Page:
Okay, so "home" is an unnumbered apartment in an abandoned building sealed by multiple dead bolts? Soooo... she lives in a kill room then? Good to know. Noah, for his part, doesn't seem to realize that this chapter might well end with him at the bottom of a pit being told, "It rubs the lotion on its skin or else it gets the hose again." Anyway, after telling him she hasn't lived there long, they step through the door and into a completely different book.
Page 156, Line 18-25:
Great effort had obviously been taken to transform this space into a sort of self-contained hideaway, far removed from the city outside. What had probably once been a huge, cold industrial floor had been renovated and brought alive with simple ingenuity and hard work. The result was one large area divided with movable partitions to form an impressively cool, livable loft. From where he was he could see a spacious multipurpose room off the entryway, a kitchen and laundry to the side, and what seemed to be a series of guest rooms toward the back.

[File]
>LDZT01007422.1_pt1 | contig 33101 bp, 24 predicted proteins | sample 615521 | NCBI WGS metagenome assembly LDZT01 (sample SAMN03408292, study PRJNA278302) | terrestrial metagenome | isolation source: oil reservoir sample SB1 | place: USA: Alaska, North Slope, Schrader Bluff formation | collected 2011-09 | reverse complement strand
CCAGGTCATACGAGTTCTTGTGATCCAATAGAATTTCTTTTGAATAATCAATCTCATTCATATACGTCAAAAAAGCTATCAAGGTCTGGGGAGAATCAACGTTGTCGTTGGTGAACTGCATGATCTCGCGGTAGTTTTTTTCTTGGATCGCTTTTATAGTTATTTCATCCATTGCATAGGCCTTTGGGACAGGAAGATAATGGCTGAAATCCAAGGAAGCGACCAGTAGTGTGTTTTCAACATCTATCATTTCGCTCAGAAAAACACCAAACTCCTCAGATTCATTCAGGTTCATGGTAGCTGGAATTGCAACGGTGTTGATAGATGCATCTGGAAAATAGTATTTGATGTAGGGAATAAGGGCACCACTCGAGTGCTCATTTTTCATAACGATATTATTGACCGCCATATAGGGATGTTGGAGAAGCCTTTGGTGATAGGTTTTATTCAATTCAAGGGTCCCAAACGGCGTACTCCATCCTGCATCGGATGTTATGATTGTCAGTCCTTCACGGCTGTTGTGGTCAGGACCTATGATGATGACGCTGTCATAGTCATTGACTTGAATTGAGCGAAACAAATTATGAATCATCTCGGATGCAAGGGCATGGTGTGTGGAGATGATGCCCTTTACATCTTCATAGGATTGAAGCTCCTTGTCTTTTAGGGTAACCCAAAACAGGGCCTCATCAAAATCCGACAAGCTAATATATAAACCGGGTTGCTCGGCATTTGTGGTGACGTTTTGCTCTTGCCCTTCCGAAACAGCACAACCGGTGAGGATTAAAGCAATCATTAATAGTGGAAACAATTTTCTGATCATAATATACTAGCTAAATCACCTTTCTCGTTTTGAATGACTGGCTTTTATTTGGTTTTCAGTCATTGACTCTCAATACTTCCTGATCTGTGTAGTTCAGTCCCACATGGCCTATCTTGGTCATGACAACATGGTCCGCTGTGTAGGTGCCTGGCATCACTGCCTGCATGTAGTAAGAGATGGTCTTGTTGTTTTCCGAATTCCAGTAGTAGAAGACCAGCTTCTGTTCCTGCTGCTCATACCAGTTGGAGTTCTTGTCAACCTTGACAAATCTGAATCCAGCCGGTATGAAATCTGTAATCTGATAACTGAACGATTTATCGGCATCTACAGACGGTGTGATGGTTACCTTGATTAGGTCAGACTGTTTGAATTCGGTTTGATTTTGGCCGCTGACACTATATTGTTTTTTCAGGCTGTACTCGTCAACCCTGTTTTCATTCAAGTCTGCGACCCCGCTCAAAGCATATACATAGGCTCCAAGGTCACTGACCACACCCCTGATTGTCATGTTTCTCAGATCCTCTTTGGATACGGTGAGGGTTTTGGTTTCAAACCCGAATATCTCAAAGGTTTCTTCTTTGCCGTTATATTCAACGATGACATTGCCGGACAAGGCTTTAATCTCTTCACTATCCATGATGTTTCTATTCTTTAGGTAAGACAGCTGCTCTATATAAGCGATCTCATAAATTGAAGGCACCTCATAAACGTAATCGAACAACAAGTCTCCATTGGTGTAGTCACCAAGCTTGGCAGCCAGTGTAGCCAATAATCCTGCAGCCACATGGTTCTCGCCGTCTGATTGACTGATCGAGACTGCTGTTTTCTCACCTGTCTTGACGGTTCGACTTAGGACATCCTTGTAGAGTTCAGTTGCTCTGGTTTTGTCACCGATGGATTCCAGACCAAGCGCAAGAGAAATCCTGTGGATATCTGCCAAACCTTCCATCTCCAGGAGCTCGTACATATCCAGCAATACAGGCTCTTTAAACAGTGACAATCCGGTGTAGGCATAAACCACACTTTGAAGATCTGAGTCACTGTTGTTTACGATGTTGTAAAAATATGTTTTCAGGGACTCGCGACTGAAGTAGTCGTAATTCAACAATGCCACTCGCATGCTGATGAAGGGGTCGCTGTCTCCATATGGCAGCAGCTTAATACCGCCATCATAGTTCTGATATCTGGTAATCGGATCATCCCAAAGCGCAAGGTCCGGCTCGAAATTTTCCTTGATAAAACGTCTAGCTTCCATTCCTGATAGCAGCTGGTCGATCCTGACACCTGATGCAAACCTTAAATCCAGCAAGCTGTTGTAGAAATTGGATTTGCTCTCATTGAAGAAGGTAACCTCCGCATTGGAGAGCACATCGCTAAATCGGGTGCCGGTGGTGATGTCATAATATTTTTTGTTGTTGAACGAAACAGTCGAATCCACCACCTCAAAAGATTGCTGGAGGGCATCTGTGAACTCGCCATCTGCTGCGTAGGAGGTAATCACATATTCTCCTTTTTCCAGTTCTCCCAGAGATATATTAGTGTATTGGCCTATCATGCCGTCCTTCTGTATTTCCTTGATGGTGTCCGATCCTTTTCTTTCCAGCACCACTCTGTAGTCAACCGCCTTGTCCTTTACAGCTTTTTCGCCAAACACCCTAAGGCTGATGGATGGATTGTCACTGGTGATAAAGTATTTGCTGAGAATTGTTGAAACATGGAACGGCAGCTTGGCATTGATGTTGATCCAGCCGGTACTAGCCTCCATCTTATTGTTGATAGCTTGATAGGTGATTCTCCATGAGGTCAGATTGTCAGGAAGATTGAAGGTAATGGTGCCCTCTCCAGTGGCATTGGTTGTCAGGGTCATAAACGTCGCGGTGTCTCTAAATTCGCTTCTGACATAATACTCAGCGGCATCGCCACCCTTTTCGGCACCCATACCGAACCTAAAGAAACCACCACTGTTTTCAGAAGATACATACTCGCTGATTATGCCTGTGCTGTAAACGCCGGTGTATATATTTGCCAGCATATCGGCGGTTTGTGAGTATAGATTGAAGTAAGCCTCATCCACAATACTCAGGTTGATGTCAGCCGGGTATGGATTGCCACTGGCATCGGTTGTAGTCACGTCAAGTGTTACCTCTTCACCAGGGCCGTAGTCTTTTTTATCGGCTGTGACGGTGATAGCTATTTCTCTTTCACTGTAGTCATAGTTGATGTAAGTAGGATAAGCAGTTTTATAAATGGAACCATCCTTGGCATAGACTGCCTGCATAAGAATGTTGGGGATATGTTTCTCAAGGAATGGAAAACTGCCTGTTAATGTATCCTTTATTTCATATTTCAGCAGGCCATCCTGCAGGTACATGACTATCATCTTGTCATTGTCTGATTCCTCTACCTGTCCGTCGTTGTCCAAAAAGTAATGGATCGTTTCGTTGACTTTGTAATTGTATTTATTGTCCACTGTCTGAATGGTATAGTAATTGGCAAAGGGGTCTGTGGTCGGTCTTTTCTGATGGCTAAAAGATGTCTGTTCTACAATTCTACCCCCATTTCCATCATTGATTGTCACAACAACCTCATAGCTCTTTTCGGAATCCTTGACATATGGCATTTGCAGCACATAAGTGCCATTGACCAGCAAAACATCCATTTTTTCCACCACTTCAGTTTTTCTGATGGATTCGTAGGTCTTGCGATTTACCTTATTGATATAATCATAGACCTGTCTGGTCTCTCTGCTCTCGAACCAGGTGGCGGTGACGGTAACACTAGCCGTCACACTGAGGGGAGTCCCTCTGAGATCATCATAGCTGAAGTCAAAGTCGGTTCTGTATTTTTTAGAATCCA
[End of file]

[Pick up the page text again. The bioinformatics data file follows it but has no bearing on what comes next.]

Yeah- simple ingenuity, hard work, and a shitload of money because movable partitions, laundry and cooking equipment, electrical and plumbing work, and so forth ain't cheap. Even if you do it yourself it ain't cheap. And don't even get me started on the bribes to utility workers, local cops, etc, since I really doubt that they're occupying this space legally. Noah asks how many people live here, which makes sense since it's awfully ginormous for one single gal, and then we get this.
Page 156, Line 28-31: